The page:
Phillip E. Johnson

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Phillip E. Johnson (born 1940) is a retired American law professor, author and intelligent design proponent. Johnson is considered the father of the intelligent design movement.

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  • Scientists have long known that Darwinism is false. They have adhered to the myth out of self-interest and a zealous desire to put down God.
    • Interview with Claire Cooper, Legal Affairs Writer, published in "Berkeley Law Professor Finds Darwin Wanting: Author Calls Evolution 'Imaginative Story' ", Sacramento Bee, 3 June 1991, page B5
  • This [the intelligent design movement] isn't really, and never has been, a debate about science, it's about religion and philosophy.
    • World Magazine, 30 November 1996
  • If we understand our own times, we will know that we should affirm the reality of God by challenging the domination of materialism and naturalism in the world of the mind. With the assistance of many friends I have developed a strategy for doing this. ... We call our strategy the "wedge."
    • Defeating Darwinism by Opening Minds, 1997, pp. 91-92
  • The Intelligent Design movement starts with the recognition that "In the beginning was the Word," and "In the beginning God created." Establishing that point isn't enough, but it is absolutely essential to the rest of the gospel message.
    • Forword to Creation, Evolution, & Modern Science (2000)
  • We are removing the most important cultural roadblock to accepting the role of God as creator.
    • Los Angeles Times (25 March 2001)
  • The subject is not just the theory of evolution, the subject is the reality of God.
    • Hank Hanegraaf's "Bible Answer Man" radio program (19 December 2001)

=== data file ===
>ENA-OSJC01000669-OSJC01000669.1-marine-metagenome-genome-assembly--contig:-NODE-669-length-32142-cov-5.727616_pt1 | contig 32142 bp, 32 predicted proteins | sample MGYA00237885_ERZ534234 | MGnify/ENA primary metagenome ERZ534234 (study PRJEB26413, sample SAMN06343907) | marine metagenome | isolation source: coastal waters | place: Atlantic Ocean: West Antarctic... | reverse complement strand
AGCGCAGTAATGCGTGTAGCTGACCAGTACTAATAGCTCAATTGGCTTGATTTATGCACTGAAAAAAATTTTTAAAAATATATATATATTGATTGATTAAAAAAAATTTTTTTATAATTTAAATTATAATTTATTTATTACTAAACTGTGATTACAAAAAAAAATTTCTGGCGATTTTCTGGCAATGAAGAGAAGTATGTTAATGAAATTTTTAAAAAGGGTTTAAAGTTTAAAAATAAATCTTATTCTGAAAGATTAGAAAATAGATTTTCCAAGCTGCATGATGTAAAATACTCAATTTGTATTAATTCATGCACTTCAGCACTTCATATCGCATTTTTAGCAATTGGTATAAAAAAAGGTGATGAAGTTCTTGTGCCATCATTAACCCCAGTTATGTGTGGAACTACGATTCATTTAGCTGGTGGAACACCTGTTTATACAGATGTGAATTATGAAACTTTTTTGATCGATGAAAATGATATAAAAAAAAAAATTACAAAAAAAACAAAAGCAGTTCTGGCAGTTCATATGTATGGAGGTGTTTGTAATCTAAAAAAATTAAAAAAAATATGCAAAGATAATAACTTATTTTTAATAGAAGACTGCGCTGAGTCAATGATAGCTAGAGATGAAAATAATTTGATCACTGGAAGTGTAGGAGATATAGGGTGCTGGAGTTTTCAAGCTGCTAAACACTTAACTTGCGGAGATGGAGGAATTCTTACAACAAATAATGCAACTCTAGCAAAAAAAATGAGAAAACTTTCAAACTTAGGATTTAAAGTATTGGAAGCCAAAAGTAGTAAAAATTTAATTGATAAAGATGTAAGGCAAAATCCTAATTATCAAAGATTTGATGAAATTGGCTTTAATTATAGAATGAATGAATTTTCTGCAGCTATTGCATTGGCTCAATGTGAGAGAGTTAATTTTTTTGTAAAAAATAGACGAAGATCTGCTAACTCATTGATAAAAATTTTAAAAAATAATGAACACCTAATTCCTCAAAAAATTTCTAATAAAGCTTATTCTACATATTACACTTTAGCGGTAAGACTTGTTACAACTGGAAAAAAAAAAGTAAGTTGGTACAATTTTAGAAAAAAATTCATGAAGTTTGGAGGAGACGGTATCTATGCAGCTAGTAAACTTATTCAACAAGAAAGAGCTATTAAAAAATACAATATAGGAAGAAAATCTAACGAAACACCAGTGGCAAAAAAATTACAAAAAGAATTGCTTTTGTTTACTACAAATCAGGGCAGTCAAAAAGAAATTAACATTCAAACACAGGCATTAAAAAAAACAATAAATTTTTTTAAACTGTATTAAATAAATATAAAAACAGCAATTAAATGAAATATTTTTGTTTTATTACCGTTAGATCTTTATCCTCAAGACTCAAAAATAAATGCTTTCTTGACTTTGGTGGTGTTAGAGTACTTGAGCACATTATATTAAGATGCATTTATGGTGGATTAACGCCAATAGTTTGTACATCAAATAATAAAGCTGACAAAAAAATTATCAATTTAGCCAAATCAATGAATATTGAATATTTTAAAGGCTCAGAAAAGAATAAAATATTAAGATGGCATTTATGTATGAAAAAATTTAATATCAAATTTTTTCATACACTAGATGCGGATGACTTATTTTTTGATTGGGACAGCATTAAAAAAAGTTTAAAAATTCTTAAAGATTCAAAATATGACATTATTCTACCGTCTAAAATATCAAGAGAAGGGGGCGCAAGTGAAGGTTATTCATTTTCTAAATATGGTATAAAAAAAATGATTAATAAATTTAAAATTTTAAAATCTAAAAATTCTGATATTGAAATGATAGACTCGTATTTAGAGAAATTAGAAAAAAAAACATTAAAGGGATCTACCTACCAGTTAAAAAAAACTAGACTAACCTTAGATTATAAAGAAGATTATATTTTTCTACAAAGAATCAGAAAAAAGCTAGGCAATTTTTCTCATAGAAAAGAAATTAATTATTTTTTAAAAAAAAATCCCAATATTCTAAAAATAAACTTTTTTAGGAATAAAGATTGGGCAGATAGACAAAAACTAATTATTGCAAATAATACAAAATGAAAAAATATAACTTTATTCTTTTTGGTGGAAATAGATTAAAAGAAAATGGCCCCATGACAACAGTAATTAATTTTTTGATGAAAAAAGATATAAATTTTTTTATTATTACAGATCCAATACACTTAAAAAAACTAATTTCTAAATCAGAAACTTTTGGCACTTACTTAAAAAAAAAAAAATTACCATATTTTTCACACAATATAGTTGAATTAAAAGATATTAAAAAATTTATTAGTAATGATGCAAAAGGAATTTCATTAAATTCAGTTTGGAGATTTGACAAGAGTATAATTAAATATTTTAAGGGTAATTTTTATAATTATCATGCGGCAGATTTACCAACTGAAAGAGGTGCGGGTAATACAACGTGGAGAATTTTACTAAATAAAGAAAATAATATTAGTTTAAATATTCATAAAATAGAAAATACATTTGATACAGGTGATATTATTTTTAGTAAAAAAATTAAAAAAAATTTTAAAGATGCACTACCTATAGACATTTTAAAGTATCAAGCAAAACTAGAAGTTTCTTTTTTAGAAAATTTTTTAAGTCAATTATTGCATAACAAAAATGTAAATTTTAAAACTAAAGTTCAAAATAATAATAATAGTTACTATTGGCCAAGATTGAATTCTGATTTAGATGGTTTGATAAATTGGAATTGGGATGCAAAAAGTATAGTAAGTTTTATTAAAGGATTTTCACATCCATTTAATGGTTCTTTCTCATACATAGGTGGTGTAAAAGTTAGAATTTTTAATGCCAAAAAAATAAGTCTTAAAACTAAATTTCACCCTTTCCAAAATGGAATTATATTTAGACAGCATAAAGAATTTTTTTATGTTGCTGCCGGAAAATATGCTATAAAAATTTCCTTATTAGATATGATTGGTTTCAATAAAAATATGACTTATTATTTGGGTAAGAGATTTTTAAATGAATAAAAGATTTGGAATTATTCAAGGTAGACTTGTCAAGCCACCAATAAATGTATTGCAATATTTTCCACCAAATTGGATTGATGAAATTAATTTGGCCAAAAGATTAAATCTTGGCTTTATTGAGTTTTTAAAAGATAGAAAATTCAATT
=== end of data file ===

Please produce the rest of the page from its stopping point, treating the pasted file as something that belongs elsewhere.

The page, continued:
• We're not trying to prove the character of God through science. That's a bad idea. What I'm trying to do is clear away the misunderstandings, the debris that prevent people from accepting that God who wants to accept them.
    • Hank Hanegraaf's "Bible Answer Man" radio program (19 December 2001)
  • So the question is: "How to win?" That's when I began to develop what you now see full-fledged in the "wedge" strategy: "Stick with the most important thing" — the mechanism and the building up of information. Get the Bible and the Book of Genesis out of the debate because you do not want to raise the so-called Bible-science dichotomy. Phrase the argument in such a way that you can get it heard in the secular academy and in a way that tends to unify the religious dissenters. That means concentrating on, "Do you need a Creator to do the creating, or can nature do it on its own?" and refusing to get sidetracked onto other issues, which people are always trying to do.
    • Touchstone Magazine interview (June 2002)
  • Our strategy has been to change the subject a bit so that we can get the issue of intelligent design, which really means the reality of God, before the academic world and into the schools.
    • American Family Radio (10 January 2003)
  • I also don’t think that there is really a theory of intelligent design at the present time to propose as a comparable alternative to the Darwinian theory, which is, whatever errors it might contain, a fully worked out scheme. There is no intelligent design theory that’s comparable. Working out a positive theory is the job of the scientific people that we have affiliated with the movement. Some of them are quite convinced that it’s doable, but that’s for them to prove…No product is ready for competition in the educational world.


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